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Posted by Ronen Halevy for ©BerryReview, May 27, 2011, 1:43 pm. | ZAGAT Upgrades Their BlackBerry app to v8.0 | One comment |

Google Music Beta Works on Both BlackBerry 9800 and the PlayBook

Posted: 27 May 2011 07:00 AM PDT

IMG_00000130Finally I received a Google music invite, which I was able to quickly set up right from my BlackBerry browser by following the link on the e-mail invite.  The set up process is simple, and it actually lets you pick Genres on the set up process if you want to add the free sample's Google offers you.  There is not that many songs in the samples but to test it I decided to add those.  To the right you have lists to choose from that allows you to pick what you want to listen to including songs, Artists, Albums, Genres. You can listen to auto playlist by thumbs up, recently added, and free songs.

Another playlist option is the instant mixes this option allows you to select one song and then Google creates a playlist of 25 random songs.

The last option towards the bottom allows you to create a playlist by giving it a name and simply drag and drop from current songs into the playlist of your choice within the browser.

BlackBerry & PlayBook Browser:

Captura al 26-05-2011 19-16-07

So I decided to test how it works on the BlackBerry browser and to my surprise it works just as good as it does on my PC or the BlackBerry PlayBook browser. If you do want to have a good stream it needs to be over 3G  or Wi-Fi. Depending on how good your connection is, you should have no problem streaming music.

Navigating: To my surprise navigating through playlist is simple and works just as good on the BlackBerry browser. To play a song  or to bring up a menu for the songs you have to click on a small downward arrow next to the number telling you time frame of the song.  When you click on a song you can navigate around the music library without worrying the song will pause, you have a bar at the bottom of the browser that tells you which song is playing. The bar stays put allowing you to change songs, shuffle, pause or stop playing music.

You can also rate songs by using the thumbs up or thumbs down option on the right side of the songs profile.

I really like way Google designed the music library is simple and gets the job done. I did not have another device to test it on, but if you have an invite let us know how it works on your device.

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Posted by Luis Merlos for ©BerryReview, May 27, 2011, 10:00 am. | Google Music Beta Works on Both BlackBerry 9800 and the PlayBook | 4 comments |

RIM Claims Class Action Lawsuit “is Without Merit”

Posted: 27 May 2011 06:38 AM PDT

Boxing Executives

Remember that accusation we told you about by Holzer Holzer & Fistel which is suing RIM for securities violations? Well they managed to get a response out of RIM. Holzer claims that RIM's guidance based on statements the made from Dec 16th 2010 to April 28th 2011. They claim those statements "were materially false and misleading at the time they were made." Bold words… Well guess what RIM has to say in response:

Research In Motion Says Purported Class Action Lawsuit is Without Merit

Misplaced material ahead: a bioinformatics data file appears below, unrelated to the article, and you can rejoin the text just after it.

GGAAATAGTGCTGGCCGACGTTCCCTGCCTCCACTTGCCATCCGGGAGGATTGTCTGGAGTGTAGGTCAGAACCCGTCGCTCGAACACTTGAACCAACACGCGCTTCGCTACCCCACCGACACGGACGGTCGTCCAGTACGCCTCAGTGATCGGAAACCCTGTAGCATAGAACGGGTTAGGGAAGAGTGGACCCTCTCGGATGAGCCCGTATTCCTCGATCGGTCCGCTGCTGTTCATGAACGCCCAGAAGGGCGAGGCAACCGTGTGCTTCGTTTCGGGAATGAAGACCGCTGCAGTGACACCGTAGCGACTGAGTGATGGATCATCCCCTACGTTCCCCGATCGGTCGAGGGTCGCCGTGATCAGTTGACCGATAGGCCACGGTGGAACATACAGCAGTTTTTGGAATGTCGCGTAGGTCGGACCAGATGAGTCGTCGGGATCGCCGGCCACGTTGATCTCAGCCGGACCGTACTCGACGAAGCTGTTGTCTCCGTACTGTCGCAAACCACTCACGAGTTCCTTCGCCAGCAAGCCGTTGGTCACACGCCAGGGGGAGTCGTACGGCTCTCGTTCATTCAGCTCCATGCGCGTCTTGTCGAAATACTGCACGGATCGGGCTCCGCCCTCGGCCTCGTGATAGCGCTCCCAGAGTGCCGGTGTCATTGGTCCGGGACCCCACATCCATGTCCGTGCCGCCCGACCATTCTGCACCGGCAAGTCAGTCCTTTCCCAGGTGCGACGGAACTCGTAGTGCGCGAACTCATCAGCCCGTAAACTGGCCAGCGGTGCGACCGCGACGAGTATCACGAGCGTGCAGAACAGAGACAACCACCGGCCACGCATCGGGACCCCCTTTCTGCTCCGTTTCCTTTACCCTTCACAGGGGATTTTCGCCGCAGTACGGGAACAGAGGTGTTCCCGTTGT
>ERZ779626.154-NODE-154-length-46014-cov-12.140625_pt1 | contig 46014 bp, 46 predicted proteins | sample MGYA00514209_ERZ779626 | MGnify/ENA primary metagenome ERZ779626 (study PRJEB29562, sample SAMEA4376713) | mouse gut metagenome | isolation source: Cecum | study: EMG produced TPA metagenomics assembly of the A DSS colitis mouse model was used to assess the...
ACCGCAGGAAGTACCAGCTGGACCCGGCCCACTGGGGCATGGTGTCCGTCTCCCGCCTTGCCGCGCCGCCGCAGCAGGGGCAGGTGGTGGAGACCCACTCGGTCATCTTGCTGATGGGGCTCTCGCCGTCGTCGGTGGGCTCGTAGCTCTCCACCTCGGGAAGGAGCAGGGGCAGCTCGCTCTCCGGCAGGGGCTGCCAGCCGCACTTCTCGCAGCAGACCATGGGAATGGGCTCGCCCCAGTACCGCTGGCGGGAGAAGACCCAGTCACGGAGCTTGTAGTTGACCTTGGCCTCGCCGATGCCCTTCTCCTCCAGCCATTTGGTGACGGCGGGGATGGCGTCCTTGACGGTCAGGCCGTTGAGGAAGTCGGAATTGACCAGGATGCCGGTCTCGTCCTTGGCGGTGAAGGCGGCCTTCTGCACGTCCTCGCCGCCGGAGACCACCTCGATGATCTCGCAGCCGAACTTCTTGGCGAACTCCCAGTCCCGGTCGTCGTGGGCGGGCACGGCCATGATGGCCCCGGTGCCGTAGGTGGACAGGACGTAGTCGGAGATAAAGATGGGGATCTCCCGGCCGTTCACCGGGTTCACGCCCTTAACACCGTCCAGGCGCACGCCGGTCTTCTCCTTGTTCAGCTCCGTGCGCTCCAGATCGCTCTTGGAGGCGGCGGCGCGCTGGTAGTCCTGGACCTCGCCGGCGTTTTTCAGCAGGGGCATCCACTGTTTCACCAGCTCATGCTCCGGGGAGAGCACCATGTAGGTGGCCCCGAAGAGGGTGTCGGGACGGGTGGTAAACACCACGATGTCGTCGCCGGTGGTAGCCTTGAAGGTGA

May 27, 2011 – Research In Motion Limited ("RIM") today confirmed it intends to vigorously defend against a purported class action lawsuit filed against the Company and certain of its officers in the United States District Court for the Southern District of New York. The lawsuit alleges that during the period from December 16, 2010 through April 28, 2011, the Company and certain of its officers made materially false and misleading statements regarding the Company’s financial condition and business prospects, and seeks unspecified damages on behalf of an alleged class of purchasers of the Company’s common shares during this period. RIM believes that the allegations are without merit.

I love how RIM does not even dignify the lawsuit by naming the "company" making the claim. :) Should be interesting to see how this plays out.

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Posted by Ronen Halevy for ©BerryReview, May 27, 2011, 9:38 am. | RIM Claims Class Action Lawsuit “is Without Merit” | Leave a comment |

Get One Month of Slacker Premium Radio Free – 40 Free One Year Subscriptions!

Posted: 27 May 2011 06:01 AM PDT

Slacker Premium Free Promotion

Slacker is celebrating the launch of their new on demand Slacker Premium Radio service and new set of apps with a slick promotion. They are giving everybody a chance to get a promotion code for 1 free month of Slacker Premium Radio. They are also giving away 40 full 1 year subscriptions to the new service. That is a pretty good deal considering that the new service costs $9.99/month.

To give you an idea of what the new Slacker Premium Radio service brings to the table here are the features:

  • Search for songs and albums and listen on demand
  • Create custom playlists with your favorite songs
  • Replay songs on Slacker radio stations
  • Listen without audio or banners ads
  • Skip an unlimited number of songs
  • Get complete song lyrics
  • Store stations, playlists and albums on your smartphone and play without a wireless signal

You can sign up for the promotion at this link on Facebook. The promotion is available from May 16th until August 17th 2011.

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Posted by Ronen Halevy for ©BerryReview, May 27, 2011, 9:01 am. | Get One Month of Slacker Premium Radio Free – 40 Free One Year Subscriptions! | Leave a comment |